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A few Questions about the Sweet Spot


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#1 Pigems

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Posted 12 October 2017 - 04:16 PM

I’ve got a couple questions about the Sweet spot on a golf club, I’m hoping someone may have some answers. I’m not sure if this should go in Club Techs or Equipment, I apologize if it’s in the wrong place. Anyways, back to my questions.

Why is the “Sweet Spot” of a club the SS of the club?

Why does that spot feel the best when struck there?

Why does that spot produce the max Ball Speed?

Why do off center strikes feel worse and produce less ball speed?

How does moving weight around in a club head make the SS larger?

Where does the weight need to be moved to make the SS larger?

Is the area that produces max ball speed actually made larger, Or is it just a larger area that produces “near” max ball speeds and there is still a small area that produces Max ball speed?

How does moving the weight around in a club head change the feel of a center strike?

Why do they need to manipulate “feel” in club heads? If the sweet spot is larger, shouldn’t the club feel better on its own?

Hopefully some of you fine fellas have some answers, if not thanks anyways for stopping by.  Also Thanks to anyone who does have some answers, I appreciate any info you have on the subject :)

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Edited by Pigems, 12 October 2017 - 05:22 PM.

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#2 DaveMac

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Posted 12 October 2017 - 05:59 PM

This kind of feels like a test!

Why is the “Sweet Spot” of a club the SS of the club?  

It is centre of gravity of the club, the point where no energy is wasted due to angular deflection.

Why does that spot feel the best when struck there?

Maximum energy transfer, no twisting, optimum resonance vibration.

Why does that spot produce the max Ball Speed? As above

Why do off center strikes feel worse and produce less ball speed?

The club face is deflecting, so there is a reduction in energy transfer efficiency. The deflection produces unwanted vibration.

How does moving weight around in a club head make the SS larger?

This helps the head resist the deflection (a little) when missing the sweet spot.

Where does the weight need to be moved to make the SS larger?

round the perimeter of the head.

Is the area that produces max ball speed actually made larger, Or is it just a larger area that produces “near” max ball speeds and there is still a small area that produces Max ball speed?

The sweet spot is still the same size, the penalty for missing it is reduced. Manufacturers use thin variable thickness faces and cup face designs to help maintain ballspeed over a larger area.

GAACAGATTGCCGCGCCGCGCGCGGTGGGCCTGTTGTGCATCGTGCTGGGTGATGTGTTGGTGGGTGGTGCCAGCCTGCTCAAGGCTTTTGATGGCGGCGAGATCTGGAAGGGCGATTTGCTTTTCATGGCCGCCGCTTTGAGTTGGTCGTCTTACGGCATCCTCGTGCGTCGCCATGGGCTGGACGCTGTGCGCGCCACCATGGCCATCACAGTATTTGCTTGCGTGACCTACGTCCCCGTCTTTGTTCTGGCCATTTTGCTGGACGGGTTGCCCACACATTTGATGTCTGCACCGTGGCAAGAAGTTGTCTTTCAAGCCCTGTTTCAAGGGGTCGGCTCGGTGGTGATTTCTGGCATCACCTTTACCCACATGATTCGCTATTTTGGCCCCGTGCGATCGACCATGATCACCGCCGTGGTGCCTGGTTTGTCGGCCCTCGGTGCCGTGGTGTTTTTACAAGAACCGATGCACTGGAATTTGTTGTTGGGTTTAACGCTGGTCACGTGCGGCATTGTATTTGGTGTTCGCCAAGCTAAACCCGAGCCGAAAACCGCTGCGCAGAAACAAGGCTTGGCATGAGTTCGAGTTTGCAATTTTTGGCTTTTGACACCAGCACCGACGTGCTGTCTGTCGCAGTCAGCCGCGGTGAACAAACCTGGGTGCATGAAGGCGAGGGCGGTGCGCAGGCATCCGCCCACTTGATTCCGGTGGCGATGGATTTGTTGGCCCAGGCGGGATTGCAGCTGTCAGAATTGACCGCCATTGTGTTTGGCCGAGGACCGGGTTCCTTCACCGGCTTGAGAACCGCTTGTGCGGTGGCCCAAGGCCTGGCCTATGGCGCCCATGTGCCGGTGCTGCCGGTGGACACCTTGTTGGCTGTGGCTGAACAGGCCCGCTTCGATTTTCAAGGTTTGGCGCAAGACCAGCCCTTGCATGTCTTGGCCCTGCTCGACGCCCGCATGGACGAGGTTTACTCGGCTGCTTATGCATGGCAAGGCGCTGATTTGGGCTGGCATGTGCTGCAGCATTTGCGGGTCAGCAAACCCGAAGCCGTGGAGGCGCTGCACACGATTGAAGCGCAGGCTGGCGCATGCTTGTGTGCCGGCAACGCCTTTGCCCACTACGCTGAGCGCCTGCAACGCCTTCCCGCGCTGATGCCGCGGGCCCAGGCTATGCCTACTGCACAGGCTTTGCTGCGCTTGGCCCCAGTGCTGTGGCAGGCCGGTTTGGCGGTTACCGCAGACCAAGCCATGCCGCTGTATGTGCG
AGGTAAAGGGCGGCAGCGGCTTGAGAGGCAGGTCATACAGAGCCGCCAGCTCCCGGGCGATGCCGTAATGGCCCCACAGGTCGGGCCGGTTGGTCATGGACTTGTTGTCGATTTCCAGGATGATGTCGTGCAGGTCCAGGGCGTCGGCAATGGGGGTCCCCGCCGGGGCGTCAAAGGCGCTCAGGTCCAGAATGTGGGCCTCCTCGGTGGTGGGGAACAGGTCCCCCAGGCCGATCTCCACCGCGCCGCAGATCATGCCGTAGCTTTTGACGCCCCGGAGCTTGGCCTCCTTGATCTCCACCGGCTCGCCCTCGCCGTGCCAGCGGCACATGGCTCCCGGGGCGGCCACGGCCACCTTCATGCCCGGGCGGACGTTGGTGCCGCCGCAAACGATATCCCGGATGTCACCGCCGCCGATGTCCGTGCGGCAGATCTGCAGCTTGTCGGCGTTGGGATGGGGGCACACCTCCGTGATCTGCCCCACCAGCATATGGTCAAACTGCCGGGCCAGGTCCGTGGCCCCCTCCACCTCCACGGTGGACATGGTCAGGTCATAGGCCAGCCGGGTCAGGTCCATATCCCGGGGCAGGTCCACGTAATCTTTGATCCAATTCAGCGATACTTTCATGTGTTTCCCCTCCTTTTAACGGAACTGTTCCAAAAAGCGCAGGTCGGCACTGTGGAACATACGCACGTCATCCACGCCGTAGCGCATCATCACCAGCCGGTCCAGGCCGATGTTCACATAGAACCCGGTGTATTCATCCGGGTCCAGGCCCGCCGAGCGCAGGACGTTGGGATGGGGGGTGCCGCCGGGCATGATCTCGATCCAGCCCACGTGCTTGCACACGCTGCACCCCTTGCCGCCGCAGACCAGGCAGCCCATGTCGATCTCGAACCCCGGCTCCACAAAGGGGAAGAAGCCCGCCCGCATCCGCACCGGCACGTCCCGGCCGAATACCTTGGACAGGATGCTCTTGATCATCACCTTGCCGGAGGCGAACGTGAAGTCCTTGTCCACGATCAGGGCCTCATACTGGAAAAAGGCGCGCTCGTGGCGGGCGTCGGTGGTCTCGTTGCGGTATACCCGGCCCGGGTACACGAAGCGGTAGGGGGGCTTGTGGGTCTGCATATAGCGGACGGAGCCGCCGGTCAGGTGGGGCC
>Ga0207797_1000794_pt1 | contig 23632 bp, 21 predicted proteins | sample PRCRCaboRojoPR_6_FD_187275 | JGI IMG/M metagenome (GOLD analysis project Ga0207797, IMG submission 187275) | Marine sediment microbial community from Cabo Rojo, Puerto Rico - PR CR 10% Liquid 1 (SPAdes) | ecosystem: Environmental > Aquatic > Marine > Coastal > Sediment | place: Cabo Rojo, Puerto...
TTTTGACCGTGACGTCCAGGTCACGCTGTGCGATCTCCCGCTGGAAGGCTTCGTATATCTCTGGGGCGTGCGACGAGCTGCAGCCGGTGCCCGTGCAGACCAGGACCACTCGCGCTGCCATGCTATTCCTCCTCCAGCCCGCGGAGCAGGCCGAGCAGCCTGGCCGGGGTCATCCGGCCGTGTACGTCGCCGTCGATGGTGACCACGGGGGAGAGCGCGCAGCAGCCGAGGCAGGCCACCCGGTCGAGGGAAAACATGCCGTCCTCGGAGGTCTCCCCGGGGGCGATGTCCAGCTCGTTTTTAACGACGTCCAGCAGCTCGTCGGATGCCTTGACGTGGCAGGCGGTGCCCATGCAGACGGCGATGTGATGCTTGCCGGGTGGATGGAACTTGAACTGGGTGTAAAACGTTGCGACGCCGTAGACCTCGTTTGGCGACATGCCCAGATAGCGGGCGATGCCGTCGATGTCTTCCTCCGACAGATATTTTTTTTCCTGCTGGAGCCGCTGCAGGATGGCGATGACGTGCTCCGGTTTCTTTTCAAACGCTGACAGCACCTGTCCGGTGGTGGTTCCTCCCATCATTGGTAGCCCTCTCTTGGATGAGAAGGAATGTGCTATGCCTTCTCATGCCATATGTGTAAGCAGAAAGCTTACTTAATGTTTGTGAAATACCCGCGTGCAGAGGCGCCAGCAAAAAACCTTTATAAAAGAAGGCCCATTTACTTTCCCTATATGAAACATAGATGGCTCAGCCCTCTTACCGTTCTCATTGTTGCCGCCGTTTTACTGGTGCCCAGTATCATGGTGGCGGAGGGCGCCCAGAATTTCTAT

How does moving the weight around in a club head change the feel of a center strike?

Mass behind impact is reduced.

Why do they need to manipulate “feel” in club heads?

A lot of the technology used above produces unpleasant impact vibration frequencies which have to be dampened to make impact feel somewhat satisfying to the player.

If the sweet spot is larger, shouldn’t the club feel better on its own?

As above the use of thin faces, stronger hotter faces produce harsher resonance frequencies which need to be managed.


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#3 Pigems

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Posted 12 October 2017 - 06:05 PM

 DaveMac, on 12 October 2017 - 05:59 PM, said:

This kind of feels like a test!

Why is the “Sweet Spot” of a club the SS of the club?  

It is centre of gravity of the club, the point where no energy is wasted due to angular deflection.

Why does that spot feel the best when struck there?

Maximum energy transfer, no twisting, optimum resonance vibration.

Why does that spot produce the max Ball Speed? As above

Why do off center strikes feel worse and produce less ball speed?

The club face is deflecting, so there is a reduction in energy transfer efficiency. The deflection produces unwanted vibration.

How does moving weight around in a club head make the SS larger?

This helps the head resist the deflection (a little) when missing the sweet spot.

Where does the weight need to be moved to make the SS larger?

round the perimeter of the head.

Is the area that produces max ball speed actually made larger, Or is it just a larger area that produces “near” max ball speeds and there is still a small area that produces Max ball speed?

The sweet spot is still the same size, the penalty for missing it is reduced. Manufacturers use thin variable thickness faces and cup face designs to help maintain ballspeed over a larger area.

How does moving the weight around in a club head change the feel of a center strike?

Mass behind impact is reduced.

Why do they need to manipulate “feel” in club heads?

A lot of the technology used above produces unpleasant impact vibration frequencies which have to be dampened to make impact feel somewhat satisfying to the player.

If the sweet spot is larger, shouldn’t the club feel better on its own?

As above the use of thin faces, stronger hotter faces produce harsher resonance frequencies which need to be managed.

Thank you very much for the info Sir!! I didn’t expect to get so many answers right off the bat like that. :)
Callaway BBA 815 10.5*- TiNi 60x
Callaway BBA 815 16*- TiNi 70s
Titleist 710 AP2 4i - Pw, S300                    
Titleist SM5  52*, 56*, 60*
SC Studio Select NP2

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